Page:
Paper medical charts used to contain records of all relevant medical events for a patient. This usually included demographics, growth landmarks, illnesses, medications, and treatments. The charts were frequently written in unstructured free text by physicians, nurses, and lab technicians. 

During the 1990s, as computers became affordable, electronic records began replacing paper ones. 

Electronic Health Record (EHR) systems offered several advantages compared to previous practices:

  • They did not require large physical spaces to be stored. 
  • They eliminated the need to track down a patient’s medical history through segmented files. 
  • Their standardised terminology facilitated coordination between different healthcare providers while providing more security and privacy. 

Today, physicians can easily access EHRs hosted in remote storage locations. Service platforms like Cerner even allow users to access medical data from multiple providers on their smartphones. EHR systems have reduced delays in treatment and are now supporting new models for integrated, intelligent, and patient-centred care. 

How AI advances Electronic Health Records

Although EHR systems proved revolutionary in terms of accuracy and security, their rollout was far from perfect. Everyday tasks such as ordering tests and prescribing medications could now take several minutes because doctors had to go through several pages of pre-filled options.

A poll from March 2018 reported that although doctors found the EHR system an improvement over paper charts, they spent about 62% of the time devoted to a patient loading medical data to the system.

The interfaces were not only clunky; they could also be dangerous. In 2016, the American Medical Association ran a test across ten hospitals operated by MedStar Health (which use two large EHR systems that account for 54% of the acute care hospital market). Some of the usability flaws they discovered would frequently result in dosage mistakes. 

Fortunately, EHRs are now beginning to garner the power of artificial intelligence (AI). Unlike traditional systems, AI can create predictive models by leveraging both structured and unstructured data. 

Researchers have discovered that AI can use real-world examples and known outcomes to advance health services. For example, machine learning can automatically assess the risk to a patient suffering from sepsis (a potentially life-threatening condition) by consistently measuring their blood pressure, pulse, and temperature.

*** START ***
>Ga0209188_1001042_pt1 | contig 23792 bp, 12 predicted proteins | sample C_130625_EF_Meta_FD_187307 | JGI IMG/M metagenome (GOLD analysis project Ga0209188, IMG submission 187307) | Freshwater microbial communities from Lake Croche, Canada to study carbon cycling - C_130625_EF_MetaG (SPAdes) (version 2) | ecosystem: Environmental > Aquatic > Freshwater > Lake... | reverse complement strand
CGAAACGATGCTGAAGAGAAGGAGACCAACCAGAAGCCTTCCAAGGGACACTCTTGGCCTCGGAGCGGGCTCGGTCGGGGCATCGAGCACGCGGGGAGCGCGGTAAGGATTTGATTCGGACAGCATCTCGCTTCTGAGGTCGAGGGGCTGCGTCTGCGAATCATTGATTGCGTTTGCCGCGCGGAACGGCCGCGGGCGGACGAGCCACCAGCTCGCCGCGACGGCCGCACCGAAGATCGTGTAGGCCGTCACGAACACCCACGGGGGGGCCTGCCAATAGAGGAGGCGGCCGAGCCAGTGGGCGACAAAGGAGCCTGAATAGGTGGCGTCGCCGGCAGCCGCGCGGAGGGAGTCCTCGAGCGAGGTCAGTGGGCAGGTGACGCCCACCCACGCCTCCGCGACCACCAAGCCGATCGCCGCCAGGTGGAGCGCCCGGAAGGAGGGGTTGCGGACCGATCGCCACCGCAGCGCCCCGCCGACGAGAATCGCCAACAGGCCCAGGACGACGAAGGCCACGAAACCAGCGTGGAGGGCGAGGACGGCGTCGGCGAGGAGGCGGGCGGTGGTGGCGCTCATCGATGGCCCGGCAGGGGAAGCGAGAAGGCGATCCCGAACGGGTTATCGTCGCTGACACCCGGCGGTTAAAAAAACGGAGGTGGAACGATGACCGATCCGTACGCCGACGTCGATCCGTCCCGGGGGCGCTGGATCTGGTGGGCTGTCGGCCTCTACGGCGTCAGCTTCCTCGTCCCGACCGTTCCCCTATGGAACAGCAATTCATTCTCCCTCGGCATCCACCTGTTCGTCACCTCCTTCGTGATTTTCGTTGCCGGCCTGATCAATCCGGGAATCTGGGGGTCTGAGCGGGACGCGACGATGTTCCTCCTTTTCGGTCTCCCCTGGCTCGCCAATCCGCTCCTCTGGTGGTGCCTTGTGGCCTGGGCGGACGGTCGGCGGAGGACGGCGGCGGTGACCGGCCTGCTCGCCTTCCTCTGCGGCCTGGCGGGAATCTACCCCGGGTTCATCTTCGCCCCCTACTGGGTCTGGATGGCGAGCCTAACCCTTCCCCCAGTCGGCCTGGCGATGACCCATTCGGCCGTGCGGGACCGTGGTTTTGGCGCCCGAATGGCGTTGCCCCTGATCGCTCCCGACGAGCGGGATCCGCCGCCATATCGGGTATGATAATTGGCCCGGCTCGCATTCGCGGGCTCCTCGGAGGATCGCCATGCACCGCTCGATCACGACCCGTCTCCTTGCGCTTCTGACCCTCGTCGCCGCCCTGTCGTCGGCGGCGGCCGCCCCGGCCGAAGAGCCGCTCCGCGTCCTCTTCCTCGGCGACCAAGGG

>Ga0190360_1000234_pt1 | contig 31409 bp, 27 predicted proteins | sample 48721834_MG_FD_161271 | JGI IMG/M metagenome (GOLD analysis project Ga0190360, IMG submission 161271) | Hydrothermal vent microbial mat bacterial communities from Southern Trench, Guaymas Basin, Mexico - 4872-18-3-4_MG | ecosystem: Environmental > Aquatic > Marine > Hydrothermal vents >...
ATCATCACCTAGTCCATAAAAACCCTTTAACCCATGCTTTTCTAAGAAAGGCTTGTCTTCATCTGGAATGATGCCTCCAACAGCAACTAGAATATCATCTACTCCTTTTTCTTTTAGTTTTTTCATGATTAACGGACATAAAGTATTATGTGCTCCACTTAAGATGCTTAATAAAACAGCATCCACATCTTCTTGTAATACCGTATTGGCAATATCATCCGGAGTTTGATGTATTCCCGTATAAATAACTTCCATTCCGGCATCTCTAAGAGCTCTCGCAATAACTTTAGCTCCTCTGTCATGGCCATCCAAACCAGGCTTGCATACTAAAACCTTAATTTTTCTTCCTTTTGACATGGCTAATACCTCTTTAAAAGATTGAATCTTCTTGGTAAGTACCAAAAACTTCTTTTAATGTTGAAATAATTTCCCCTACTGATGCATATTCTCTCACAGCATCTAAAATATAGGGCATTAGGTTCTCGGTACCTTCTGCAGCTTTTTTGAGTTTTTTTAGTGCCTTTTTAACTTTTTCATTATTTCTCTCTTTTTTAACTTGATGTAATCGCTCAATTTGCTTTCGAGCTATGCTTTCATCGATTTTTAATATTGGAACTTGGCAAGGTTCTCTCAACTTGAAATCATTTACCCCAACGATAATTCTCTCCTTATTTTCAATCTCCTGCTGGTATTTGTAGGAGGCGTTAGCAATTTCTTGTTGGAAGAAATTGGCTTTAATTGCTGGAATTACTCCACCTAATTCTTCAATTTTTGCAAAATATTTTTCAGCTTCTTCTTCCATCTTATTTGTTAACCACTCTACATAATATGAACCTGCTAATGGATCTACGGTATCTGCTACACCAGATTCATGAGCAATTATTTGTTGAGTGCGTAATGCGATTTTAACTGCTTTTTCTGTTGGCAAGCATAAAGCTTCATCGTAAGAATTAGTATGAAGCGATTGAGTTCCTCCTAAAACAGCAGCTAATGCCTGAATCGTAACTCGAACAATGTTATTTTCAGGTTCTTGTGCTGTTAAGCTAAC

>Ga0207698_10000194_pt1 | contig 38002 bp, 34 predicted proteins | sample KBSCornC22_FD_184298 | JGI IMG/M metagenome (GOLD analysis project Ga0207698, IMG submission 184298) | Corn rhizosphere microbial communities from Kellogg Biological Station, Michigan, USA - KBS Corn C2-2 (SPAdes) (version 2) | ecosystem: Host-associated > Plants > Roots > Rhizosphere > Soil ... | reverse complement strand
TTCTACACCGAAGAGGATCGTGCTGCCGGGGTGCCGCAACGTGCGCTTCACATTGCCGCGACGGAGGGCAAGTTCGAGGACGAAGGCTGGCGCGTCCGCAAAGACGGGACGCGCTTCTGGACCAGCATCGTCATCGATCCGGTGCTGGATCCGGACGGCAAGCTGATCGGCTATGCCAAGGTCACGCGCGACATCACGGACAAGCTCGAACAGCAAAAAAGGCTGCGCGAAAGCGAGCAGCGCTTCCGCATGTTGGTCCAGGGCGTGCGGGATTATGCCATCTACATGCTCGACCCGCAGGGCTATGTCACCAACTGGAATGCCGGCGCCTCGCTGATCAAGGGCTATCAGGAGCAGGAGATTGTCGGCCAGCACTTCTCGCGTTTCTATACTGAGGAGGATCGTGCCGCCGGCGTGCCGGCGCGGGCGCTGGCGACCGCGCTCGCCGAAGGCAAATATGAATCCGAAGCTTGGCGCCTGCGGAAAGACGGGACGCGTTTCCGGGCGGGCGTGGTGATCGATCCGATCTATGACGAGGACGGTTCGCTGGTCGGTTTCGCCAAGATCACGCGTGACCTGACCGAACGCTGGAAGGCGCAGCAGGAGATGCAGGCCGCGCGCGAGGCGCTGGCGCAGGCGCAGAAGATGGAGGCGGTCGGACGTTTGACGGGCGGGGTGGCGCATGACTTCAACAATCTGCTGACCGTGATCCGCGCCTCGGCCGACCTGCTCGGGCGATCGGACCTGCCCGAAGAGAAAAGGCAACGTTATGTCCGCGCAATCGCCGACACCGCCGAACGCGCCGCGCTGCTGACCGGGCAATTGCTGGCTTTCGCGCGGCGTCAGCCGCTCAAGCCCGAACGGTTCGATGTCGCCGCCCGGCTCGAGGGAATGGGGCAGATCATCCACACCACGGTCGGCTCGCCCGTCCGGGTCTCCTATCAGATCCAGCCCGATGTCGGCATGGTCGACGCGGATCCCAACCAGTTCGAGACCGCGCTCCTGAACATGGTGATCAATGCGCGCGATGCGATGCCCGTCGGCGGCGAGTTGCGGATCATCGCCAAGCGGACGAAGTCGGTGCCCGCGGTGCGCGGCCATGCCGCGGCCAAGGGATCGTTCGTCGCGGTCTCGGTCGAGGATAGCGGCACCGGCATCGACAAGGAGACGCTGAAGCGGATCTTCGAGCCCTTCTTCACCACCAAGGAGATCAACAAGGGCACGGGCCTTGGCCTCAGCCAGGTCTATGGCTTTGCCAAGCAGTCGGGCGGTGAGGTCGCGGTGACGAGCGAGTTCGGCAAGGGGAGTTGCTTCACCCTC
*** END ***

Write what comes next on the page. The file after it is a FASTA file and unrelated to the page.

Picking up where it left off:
Cognitive computing can develop over time using additional information, so AI systems are continually improving. AI can also help physicians by acting as a digital scribe. Instead of doctors spending most of an appointment typing their medical assessments on a computer, they can let the machine learning algorithms parse the conversation and fill in the relevant information in an EHR. 

Addressing cybersecurity concerns

By centralising a patient’s information, EHRs have provided better visibility to medical histories and streamlined communication between different actors. The majority of hospitals today use EHRs that can integrate with other systems and feed AI efforts. 

EHRs have proven beneficial when compared to paper charts. However, for them to remain a useful asset, providers need to take special care to guarantee patient privacy – in particular, monitoring the ease with which patients can access their records. As EHRs become easier to share, the risk of data breach and loss of consumer trust rises. 

Providers should conduct cyber threat assessments to detect security gaps in the system. These can include (but are not limited to) internal segmentation firewalls, encryption, and endpoint protection. At the same time, employees also need to be educated to make sure they follow protocol when sharing information about patient records. 

Considerations for an EHR redesign

Despite its broad usage, EHRs still have challenges that need to be addressed. Users have reported frustration with the interface and limited operability between systems. Simultaneously, the medical community has had to face unprecedented amounts of information related to treatments, vaccine development, and patient follow-up. 

The emphasis is moving from a large volume of medical records to a “plan-centric” EHR system that represents a business based on value care. 

Such a system will need to include a library of plans applicable to different situations and treat conditions that coexist in a patient, such as asthma and arthritis, substance abuse, and depression. These plans should also travel with the patient so they are available to all care team members, including specialists, nurses, pharmacists, and case managers. 

An EHR redesign will need to go beyond transaction support and into systems that allow for the generation of intelligent documents, events, and processes that can be tracked and updated. This should help clinicians and patients keep up with the latest advances while promoting a value-based care business model. 

Fluffy Spider Technologies improves EHR connectivity

We specialise in the development of commercially viable software solutions to integrate EMR systems to device and sensor data.

If you would like to learn more about our capabilities in the EHR space, please get in touch.